Don't expect any tire smoke from your hub motors. An indirect drive motor, such as one geared to the wheels through a transmission, has the advantage of torque multiplication. This is how a 400 horsepower diesel engine in a semi truck can haul itself and 80,000 more pounds up a mountain road, but a 400hp Corvette could not do the same - the semi engine goes through a painstakingly complex arrangement of gears to transmit many thousands of foot-pounds of torque at the drive wheels. A Corvette is light and fast, and hence the 400 horsepower in its engine is mostly speed.

From physical mechanics, power output is a product of both torque and speed.  Due to curiosities in the laws of nature, it is much easier to make a fast but low torque motor than a slow and high-torque one, power output levels being equal.

As it relates to motors, this is why your typical drill motor spins at upwards of 30,000 RPM, but you only get a few hundred RPM out at the screwdriver bit. The drill motor has been engineered to produce maximum power at very high rotational speeds, which is sent through a gear reduction to crank your drill bits hard enough to do this.

But your hub motor is direct drive. There's no bundle of pointy steel things to convert its rotational velocity into torque. A hub motor can only lose mechanical advantage because the wheel essentially must be larger in diameter than the motor. Comparatively few in-wheel motors have internal gearing - these are most often found on bicycles, since they have a large diameter, and hence loads of space, to work with. It is not that much more difficult to incorporate a gearset into your hub motor, but it is beyond the scope of this Instructable.

The bottom line is, while a 750 watt DC motor on your Go-Ped might let you perform a wheel-spinning launch, a 750 watt hub motor will probably not.

Hub motor drivetrains will generally be less electrically efficient than an indirect drive system

It is certainly true that hub motors bypass practically all the mechanical losses associated with a clutch, transmission, axles, and gears that you typically find in a vehicle powertrain. In fact, drive components alone can eat up 15 to 20% of the power produced by the engine. Imagine if that were gone - what could you do with 15 to 20% more power?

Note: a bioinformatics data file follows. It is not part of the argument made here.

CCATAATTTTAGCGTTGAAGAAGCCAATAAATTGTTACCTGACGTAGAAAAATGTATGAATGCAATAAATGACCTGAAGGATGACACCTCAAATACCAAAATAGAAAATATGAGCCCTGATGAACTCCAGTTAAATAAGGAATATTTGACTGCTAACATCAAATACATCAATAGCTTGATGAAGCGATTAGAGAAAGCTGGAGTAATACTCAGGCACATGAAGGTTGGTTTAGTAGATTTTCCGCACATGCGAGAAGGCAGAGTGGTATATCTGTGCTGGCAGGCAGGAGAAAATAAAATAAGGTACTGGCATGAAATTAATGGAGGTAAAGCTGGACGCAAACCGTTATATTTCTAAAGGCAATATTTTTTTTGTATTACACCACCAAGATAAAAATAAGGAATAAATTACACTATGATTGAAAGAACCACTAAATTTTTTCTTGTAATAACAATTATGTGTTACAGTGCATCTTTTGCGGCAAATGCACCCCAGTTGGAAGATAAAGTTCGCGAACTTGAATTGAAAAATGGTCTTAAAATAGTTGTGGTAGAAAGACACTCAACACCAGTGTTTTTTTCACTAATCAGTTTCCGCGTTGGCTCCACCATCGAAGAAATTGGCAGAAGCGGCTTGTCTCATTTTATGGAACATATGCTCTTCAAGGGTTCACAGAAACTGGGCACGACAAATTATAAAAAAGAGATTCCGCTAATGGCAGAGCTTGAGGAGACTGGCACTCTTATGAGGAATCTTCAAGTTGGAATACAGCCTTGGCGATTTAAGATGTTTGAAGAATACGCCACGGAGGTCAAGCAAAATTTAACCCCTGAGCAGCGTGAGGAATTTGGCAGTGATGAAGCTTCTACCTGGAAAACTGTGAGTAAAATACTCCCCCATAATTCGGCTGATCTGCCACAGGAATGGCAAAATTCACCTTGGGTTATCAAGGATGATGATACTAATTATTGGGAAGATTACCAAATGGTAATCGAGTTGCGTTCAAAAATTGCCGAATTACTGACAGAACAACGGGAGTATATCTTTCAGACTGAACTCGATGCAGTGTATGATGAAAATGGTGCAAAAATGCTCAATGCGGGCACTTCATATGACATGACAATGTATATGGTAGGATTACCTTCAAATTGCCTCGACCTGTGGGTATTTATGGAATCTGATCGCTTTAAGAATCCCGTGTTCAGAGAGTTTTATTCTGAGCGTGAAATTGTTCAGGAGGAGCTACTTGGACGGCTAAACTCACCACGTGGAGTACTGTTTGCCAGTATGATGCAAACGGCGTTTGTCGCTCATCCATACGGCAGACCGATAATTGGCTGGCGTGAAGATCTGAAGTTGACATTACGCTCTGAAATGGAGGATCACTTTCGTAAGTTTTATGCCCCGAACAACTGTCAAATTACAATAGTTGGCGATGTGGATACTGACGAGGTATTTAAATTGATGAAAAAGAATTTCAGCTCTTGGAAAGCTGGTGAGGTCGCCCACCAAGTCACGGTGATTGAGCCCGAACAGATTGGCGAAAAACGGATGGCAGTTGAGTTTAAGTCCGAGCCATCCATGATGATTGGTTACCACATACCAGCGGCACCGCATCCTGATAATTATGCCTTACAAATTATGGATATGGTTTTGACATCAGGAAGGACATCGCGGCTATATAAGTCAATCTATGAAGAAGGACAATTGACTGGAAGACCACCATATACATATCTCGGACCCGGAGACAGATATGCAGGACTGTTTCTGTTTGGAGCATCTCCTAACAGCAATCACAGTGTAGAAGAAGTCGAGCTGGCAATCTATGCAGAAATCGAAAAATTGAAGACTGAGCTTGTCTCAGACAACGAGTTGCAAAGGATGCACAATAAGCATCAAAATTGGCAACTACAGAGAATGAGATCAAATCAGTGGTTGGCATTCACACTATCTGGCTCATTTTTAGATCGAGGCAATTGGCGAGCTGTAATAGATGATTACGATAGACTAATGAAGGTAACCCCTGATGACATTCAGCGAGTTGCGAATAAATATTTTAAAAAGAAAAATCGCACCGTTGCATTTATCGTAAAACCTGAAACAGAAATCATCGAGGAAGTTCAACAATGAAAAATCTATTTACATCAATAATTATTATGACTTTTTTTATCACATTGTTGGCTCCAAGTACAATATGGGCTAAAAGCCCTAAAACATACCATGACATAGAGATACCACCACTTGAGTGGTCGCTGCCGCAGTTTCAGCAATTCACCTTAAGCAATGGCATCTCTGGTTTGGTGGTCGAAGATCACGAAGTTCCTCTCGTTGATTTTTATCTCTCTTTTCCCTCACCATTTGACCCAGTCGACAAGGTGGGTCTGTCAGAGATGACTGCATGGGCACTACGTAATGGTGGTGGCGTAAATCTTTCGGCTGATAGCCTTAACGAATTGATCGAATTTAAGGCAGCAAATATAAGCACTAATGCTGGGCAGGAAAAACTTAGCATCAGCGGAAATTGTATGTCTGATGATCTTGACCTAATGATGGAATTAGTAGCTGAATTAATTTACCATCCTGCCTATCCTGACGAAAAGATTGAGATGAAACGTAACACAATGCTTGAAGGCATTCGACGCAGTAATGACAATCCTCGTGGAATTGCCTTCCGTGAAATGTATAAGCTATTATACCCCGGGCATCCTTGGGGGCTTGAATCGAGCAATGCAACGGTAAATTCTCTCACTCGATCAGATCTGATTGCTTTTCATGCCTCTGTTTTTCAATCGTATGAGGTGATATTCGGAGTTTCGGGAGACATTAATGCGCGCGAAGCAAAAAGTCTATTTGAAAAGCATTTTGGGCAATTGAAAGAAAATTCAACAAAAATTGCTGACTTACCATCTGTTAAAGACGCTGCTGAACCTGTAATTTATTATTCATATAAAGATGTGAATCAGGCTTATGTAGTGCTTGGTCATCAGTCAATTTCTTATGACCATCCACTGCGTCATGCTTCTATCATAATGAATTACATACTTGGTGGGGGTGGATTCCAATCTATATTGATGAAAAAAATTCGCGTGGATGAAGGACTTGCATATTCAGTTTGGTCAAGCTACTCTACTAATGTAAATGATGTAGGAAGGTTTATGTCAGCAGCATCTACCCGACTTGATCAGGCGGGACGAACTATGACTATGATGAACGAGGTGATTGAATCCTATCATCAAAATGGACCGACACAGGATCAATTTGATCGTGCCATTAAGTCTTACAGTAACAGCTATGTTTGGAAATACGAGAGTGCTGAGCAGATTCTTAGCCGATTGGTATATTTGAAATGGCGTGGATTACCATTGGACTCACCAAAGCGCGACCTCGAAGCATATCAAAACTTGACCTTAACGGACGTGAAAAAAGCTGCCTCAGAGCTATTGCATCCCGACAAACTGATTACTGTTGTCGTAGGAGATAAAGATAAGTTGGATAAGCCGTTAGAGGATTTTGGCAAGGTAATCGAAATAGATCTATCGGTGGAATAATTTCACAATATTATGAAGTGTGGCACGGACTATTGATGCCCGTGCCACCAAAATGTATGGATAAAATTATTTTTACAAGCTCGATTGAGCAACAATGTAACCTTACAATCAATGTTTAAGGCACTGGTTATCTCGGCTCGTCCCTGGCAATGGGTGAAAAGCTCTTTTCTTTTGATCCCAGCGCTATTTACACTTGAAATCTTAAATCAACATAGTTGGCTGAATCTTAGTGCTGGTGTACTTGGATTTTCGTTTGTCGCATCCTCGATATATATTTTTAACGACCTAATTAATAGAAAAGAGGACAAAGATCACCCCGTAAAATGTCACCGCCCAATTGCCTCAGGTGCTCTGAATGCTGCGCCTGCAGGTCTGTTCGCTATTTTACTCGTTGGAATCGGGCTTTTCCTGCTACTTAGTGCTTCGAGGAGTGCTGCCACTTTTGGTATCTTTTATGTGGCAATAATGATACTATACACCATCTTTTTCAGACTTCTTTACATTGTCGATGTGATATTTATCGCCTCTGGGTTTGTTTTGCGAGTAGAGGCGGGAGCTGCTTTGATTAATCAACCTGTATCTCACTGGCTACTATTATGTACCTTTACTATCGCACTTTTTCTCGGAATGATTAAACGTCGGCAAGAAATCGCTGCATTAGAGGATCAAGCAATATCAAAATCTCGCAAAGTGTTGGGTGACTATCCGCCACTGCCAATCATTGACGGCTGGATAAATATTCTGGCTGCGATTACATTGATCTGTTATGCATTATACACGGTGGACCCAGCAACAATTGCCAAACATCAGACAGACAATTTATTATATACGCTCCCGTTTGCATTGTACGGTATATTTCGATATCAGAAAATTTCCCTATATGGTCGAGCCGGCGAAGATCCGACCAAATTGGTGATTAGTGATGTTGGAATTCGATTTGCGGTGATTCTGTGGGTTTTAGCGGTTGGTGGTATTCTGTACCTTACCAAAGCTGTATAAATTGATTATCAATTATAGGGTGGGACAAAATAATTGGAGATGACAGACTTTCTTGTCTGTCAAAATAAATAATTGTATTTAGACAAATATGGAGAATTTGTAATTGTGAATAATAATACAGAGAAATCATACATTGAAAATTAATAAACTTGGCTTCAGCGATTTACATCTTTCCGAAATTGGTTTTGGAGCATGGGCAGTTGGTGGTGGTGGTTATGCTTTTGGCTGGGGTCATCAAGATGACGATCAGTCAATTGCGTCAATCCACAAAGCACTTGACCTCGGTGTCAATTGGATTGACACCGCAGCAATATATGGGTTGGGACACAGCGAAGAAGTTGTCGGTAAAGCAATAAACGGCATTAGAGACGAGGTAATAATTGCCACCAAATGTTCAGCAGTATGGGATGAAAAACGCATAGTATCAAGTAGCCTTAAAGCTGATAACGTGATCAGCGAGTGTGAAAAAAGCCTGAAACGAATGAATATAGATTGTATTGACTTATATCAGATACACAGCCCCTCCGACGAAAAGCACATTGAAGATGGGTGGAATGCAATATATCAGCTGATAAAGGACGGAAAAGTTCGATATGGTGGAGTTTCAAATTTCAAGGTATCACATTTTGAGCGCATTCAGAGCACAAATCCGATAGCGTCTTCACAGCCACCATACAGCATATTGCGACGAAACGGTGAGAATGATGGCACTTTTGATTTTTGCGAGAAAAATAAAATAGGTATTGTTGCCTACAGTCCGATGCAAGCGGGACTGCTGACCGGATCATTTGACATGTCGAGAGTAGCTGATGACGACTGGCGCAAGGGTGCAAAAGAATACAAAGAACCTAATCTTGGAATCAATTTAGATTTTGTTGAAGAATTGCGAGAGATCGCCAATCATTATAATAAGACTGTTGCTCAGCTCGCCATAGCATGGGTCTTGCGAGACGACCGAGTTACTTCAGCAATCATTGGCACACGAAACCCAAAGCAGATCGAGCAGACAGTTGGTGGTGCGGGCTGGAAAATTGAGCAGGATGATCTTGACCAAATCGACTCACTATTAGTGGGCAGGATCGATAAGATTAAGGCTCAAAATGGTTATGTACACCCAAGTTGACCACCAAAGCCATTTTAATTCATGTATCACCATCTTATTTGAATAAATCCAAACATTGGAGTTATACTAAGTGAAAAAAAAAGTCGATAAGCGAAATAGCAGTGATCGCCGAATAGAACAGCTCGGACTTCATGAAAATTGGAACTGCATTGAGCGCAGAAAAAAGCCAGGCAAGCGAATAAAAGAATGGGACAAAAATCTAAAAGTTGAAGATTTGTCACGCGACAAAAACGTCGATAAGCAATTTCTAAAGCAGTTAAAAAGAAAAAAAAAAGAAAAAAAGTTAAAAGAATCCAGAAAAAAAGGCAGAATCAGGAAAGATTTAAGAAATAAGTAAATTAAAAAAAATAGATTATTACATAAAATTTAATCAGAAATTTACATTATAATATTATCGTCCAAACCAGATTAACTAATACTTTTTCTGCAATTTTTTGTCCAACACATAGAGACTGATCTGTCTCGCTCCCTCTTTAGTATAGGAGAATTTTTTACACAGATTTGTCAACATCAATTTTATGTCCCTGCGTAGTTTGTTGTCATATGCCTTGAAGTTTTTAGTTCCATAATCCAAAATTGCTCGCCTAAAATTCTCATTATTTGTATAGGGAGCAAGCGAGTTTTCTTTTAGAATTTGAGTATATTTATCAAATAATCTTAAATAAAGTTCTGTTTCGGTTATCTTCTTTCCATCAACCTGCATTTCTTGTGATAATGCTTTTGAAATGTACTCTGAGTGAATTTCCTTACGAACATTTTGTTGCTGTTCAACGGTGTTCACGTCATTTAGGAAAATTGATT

A hub motor will typically have a torque-produced to force-on-the-ground transmission of almost 1. The torque of the motor only has to go through the tire, with its rolling friction and deformation forces. But what hurts the hub motor is electrical efficiency.

A motor is a transducer. Input electrical power and out comes mechanical power - usually. Electrical power is defined as 

Pe = V * I

where V is the voltage across the motor and I is the current flowing into the motor. V has unit volts and I has unit Amperes. Mechanical power is

Pm= T * ω

where T is the torque output in Newton-Meters and ω is rotational velocity in radians per second (units 1 / time, because radians are unitless!)

It is perfectly within reason to be inputting electrical power to the motor but get no rotation out. This is called stall or locked rotor condition, and it kills motors. This occurs when T is not enough to overcome the forces pushing back against a motor - think of driving up a really steep hill.

In this case, your efficiency is precisely zero. Zilch, nada, nihil, nothing. Mechanical power out is zero, but electrical power in is nonzero.

While it is true that both motors must start the vehicle from standstill, and thus have zero efficiency for a split second, the fact that hub motors must operate continuously at high T and low ω is the distinguishing factor. Other laws of physics dictate limits of torque output, which I will get to shortly. A\ hub motor has to draw a higher current for the same torque output, and current is what causes heating in wires (not voltage). The more current there is, the more heat is generated.

This is called Joule heating and is governed by the power law Pj = I² * R. It is a square law: double the current, quadruplethe heat. 

Now you see why hub motors are less efficient electrically than indirect drive motors. Hub motors are low speed creatures, and will inevitably spend much of their lives at or near stall condition. This occurs whenever the vehicle is moving at low speed or accelerating. A hub motor will see more moments of low or zero efficiency than an indirectly driven, geared motor.

The bottom line is, prepared to see a decrement in battery life if you swap your existing drive system with a hub motor.

Now that I have told you the reasons to not build and use hub motors, let's get on to how you can build and use hub motors.